Getting a master’s degree in social media is now a possibility at some universities and colleges in the U.S. For example, Southern New Hampshire University and Excelsior College in Albany, N.Y., both have added MBAs in social media.
As use of social media continues to spread into professional cultures, it should be no surprise that colleges and universities are beginning to offer training in it. Facebook alone has more than 1 billion users, and according to a Harvard Business Review survey on businesses and social media, 58 percent of the companies surveyed now use social media and 79 percent plan to do so.
While the East Coast might be ready for social media degrees, West Michigan higher education platforms are not as interested. Although the feedback from local colleges and universities has been supportive of offering social media training and implementing it in class work, many faculty members feel a full degree is unnecessary. The Business Journal checked in with Cornerstone University, Calvin College, Hope College, Grand Rapids Community College, Grand Valley State University, Ferris State University, Kendall College of Art and Design, Western Michigan University and Davenport University, and none of those West Michigan colleges or universities offers degrees in social media.
“The tools of today are probably not the tools of tomorrow. But basic, tried-and-true communication theories can assist and inform us as communicators and can provide us especially with solid, ethical foundations on which to base our communication strategies,” said Phil de Haan, who teaches a public relations and advertising course at Calvin.
“Knowing what tools are out there and how they work is essential. Keeping up with the new vehicles is essential. But the most essential things go back, I think, well beyond today's current techniques.”
While de Haan may not think social media merits a degree, he’s certainly not against using it in the classroom. In fact, he runs much of his class off the Facebook page he created for it, he said, and posts PR-related materials to the page on a regular basis. He also allows past students on the page, forming a connection between the students.
In addition, de Haanoften spends 10 to 15 minutes each class period using the Facebook page as a jumping-off place for classroom discussions, he said.
“I have the syllabus on the page. I also add other documents like review sheets when appropriate. But the biggest use for the page is as an out-of-the-classroom educational supplement,” he said. “My students post items on a regular basis. … We create a nice little online community in which we can consider current things related to PR and advertising.”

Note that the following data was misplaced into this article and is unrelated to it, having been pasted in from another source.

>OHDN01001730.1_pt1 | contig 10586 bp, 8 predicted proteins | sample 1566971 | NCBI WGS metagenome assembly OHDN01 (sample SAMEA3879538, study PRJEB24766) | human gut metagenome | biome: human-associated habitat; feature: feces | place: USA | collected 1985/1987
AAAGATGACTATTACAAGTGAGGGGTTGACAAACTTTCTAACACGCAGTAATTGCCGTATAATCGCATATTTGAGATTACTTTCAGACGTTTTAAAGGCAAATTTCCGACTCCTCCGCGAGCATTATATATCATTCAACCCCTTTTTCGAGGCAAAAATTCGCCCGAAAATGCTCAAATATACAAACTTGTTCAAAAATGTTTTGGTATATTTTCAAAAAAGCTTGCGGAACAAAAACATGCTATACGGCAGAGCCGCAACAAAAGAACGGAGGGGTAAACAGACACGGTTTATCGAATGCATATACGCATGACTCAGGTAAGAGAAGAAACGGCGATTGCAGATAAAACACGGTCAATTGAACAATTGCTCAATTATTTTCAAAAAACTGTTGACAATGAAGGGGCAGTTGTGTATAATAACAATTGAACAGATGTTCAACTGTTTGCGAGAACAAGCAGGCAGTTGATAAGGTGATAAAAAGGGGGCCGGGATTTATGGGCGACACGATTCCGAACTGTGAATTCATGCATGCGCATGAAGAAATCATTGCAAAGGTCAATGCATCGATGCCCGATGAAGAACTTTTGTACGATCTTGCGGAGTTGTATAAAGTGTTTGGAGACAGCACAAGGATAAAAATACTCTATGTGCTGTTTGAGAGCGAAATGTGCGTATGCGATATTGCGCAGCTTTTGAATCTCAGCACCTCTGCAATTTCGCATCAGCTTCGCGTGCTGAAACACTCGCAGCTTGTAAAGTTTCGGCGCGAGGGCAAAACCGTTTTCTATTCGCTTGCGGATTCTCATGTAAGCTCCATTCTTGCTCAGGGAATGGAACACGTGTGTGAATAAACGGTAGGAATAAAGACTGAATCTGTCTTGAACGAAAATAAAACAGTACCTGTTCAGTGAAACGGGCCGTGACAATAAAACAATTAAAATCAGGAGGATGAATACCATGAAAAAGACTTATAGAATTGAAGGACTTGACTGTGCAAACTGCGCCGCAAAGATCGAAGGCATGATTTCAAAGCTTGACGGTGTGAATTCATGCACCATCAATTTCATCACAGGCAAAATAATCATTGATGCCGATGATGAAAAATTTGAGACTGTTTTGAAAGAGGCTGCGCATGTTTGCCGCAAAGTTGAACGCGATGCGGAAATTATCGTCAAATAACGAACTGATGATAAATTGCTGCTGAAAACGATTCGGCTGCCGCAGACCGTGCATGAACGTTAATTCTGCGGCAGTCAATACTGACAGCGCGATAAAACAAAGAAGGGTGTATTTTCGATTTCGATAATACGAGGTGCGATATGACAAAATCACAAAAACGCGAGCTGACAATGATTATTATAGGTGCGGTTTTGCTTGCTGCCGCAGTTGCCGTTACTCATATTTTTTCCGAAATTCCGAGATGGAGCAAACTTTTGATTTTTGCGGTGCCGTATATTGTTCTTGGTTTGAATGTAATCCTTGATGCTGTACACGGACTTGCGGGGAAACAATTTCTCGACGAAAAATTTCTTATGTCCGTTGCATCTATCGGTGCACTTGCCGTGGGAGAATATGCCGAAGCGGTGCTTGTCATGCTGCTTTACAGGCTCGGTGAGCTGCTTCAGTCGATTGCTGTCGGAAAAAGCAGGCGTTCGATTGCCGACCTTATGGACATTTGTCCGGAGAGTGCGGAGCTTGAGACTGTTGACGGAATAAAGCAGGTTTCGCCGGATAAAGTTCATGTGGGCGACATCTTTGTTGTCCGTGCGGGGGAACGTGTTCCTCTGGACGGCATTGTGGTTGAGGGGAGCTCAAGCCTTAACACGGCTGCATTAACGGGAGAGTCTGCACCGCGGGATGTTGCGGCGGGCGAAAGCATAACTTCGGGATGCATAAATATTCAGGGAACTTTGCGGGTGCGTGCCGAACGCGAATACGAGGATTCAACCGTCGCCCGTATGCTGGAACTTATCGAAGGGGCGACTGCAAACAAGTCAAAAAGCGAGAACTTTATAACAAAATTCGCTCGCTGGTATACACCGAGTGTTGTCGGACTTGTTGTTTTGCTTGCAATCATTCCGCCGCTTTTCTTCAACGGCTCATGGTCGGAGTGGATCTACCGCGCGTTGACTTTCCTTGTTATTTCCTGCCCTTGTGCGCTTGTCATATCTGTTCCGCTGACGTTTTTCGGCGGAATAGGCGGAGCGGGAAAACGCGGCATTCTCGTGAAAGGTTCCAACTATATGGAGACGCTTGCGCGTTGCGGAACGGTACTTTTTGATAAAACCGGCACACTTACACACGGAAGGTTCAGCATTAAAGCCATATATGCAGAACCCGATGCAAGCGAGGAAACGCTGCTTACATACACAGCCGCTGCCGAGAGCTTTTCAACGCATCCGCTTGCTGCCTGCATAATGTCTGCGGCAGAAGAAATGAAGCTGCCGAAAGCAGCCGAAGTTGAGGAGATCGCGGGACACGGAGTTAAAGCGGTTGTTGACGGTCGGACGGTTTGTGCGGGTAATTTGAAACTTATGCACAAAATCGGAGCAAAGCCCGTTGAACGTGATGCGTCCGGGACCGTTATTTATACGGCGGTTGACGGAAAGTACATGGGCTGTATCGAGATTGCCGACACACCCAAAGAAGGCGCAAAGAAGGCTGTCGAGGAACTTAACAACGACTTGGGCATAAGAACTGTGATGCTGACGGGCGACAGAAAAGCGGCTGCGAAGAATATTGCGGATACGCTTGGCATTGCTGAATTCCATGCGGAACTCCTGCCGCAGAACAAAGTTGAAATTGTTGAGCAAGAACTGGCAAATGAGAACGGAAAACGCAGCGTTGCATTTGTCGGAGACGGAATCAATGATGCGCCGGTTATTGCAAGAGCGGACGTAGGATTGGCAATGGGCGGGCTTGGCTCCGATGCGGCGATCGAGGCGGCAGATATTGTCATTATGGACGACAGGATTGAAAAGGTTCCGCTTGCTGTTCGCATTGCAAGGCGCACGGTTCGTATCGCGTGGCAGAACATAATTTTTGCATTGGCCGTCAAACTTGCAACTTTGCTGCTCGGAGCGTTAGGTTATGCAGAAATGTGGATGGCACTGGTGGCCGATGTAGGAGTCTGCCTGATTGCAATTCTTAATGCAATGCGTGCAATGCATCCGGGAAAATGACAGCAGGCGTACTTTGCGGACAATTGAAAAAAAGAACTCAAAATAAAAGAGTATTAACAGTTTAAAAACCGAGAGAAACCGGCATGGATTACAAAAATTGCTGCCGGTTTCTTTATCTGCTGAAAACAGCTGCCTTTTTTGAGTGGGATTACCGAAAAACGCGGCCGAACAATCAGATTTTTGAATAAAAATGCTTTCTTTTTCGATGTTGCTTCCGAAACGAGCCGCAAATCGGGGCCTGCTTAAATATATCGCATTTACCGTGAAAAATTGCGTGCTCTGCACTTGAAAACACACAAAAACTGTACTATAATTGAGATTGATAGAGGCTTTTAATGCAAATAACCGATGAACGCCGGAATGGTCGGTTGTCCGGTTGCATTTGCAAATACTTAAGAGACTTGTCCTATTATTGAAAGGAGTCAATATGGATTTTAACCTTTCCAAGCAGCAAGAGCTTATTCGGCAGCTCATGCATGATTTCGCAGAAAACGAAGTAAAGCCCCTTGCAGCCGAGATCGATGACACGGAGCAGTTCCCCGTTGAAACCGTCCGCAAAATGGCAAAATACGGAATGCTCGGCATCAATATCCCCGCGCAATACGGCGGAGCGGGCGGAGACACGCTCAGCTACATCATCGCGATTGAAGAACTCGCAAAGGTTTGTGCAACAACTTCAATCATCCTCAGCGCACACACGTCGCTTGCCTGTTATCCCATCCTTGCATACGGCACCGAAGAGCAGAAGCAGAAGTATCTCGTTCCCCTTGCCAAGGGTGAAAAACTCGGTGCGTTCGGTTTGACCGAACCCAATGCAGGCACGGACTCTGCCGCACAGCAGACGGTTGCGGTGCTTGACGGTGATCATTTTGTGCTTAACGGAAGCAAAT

Sam Smartt teaches CAS 180 — Communicating with Digital Media — at Calvin, and echoed de Haan’s sentiments. Social media, something he teaches students how to use, matters, but he believes it just doesn’t have enough supporting coursework material for a full degree, he said.
“If you ever make a major in social media, you would have to allow a lot of different courses to add to that major. I don’t think you could have an entire class just devoted to social media. It might be in other classes but not a major,” he said. “Maybe it’s not around because the faculty know the students know this stuff better than they do.”
Davenport University also is expanding how much social media faculty use and discuss in courses, said Brian Miller, vice president of information technology services and CIO, adding the focus is more about utilizing social media in existing courses than actually creating social media courses.
Miller, who was recently named to the Grand Rapids Business Journal’s 2013 40 Under Forty class, said Davenport’s colleges of technology and business both are integrating social media into their classes, but there is no social media course, per se, because it is included in practically every class already being taught.
“It’s so important, it should be in every class. There’s no such thing as advertising without bringing in social media anymore. There’s no such thing as international business without knowing the reach of social business,” he said.
“We’re fairly certain some of the best places it can come from is social media. It ends up being a data source of tremendous value.”
Miller added that one social media topic that perhaps should be advanced is the role of net citizenship: the professional and ethical standards for using social media.
“Nobody is teaching kids how to effectively exist in social media. Maybe we need to,” he said. “From a higher education (standpoint), in general, the place social media can have the biggest impact is in teaching students how to behave appropriately on social media.”
If West Michigan higher education platforms begin to offer degrees in social media, it may not be for a while, said Randall Bytwerk, co-chair of Calvin’s department of communication arts and sciences.
Bytwerk was the man who co-taught the first Calvin course on the Internet back in 1996. At that point, he only knew 80 percent of what there was to know about the Internet, he said, and professors dealing with social media today are in a similar situation.
“We’re where the Internet was in 1996. We’re still adjusting and finding out what we can do,” he said. “Colleges are developing programs in social media, but it’s kind of the Wild West still.”